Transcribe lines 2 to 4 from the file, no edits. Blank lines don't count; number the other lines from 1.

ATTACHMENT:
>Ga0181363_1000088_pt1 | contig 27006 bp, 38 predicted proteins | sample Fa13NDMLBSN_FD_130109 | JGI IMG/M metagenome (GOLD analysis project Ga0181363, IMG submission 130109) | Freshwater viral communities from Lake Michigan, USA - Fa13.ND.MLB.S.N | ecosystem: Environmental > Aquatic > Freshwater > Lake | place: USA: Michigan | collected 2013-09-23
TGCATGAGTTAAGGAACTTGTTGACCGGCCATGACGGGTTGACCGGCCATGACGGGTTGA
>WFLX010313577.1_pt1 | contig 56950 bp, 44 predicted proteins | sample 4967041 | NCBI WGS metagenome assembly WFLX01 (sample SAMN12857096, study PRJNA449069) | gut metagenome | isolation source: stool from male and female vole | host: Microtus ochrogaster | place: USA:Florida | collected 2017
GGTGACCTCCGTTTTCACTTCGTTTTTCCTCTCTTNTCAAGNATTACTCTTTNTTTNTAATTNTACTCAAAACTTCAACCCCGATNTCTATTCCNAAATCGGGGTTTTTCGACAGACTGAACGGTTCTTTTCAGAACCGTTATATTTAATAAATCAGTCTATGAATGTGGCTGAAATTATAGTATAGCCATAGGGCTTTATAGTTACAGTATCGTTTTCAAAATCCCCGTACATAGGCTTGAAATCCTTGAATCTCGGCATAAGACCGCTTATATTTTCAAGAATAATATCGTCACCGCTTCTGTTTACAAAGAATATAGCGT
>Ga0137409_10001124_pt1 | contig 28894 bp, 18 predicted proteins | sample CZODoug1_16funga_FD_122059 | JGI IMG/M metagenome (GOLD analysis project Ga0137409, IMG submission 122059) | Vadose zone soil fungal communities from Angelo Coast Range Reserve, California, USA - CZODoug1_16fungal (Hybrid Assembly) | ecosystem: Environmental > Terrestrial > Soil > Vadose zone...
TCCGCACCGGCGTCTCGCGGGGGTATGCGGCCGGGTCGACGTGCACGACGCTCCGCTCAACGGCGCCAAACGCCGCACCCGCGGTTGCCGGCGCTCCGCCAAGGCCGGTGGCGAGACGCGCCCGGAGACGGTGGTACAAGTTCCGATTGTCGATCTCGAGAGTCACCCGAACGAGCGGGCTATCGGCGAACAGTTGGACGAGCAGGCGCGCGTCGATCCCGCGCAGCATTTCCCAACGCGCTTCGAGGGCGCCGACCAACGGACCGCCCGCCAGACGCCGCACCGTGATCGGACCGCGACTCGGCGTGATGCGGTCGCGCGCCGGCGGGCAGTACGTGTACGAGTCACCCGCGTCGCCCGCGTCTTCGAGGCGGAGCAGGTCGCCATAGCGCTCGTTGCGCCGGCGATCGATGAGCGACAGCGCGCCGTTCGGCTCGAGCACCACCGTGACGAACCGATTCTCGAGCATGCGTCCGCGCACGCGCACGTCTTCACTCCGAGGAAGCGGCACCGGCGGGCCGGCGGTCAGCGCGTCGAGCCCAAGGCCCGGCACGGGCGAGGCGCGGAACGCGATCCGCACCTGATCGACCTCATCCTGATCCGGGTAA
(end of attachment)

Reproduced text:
TGCATGAGTTAAGGAACTTGTTGACCGGCCATGACGGGTTGACCGGCCATGACGGGTTGA
>WFLX010313577.1_pt1 | contig 56950 bp, 44 predicted proteins | sample 4967041 | NCBI WGS metagenome assembly WFLX01 (sample SAMN12857096, study PRJNA449069) | gut metagenome | isolation source: stool from male and female vole | host: Microtus ochrogaster | place: USA:Florida | collected 2017
GGTGACCTCCGTTTTCACTTCGTTTTTCCTCTCTTNTCAAGNATTACTCTTTNTTTNTAATTNTACTCAAAACTTCAACCCCGATNTCTATTCCNAAATCGGGGTTTTTCGACAGACTGAACGGTTCTTTTCAGAACCGTTATATTTAATAAATCAGTCTATGAATGTGGCTGAAATTATAGTATAGCCATAGGGCTTTATAGTTACAGTATCGTTTTCAAAATCCCCGTACATAGGCTTGAAATCCTTGAATCTCGGCATAAGACCGCTTATATTTTCAAGAATAATATCGTCACCGCTTCTGTTTACAAAGAATATAGCGT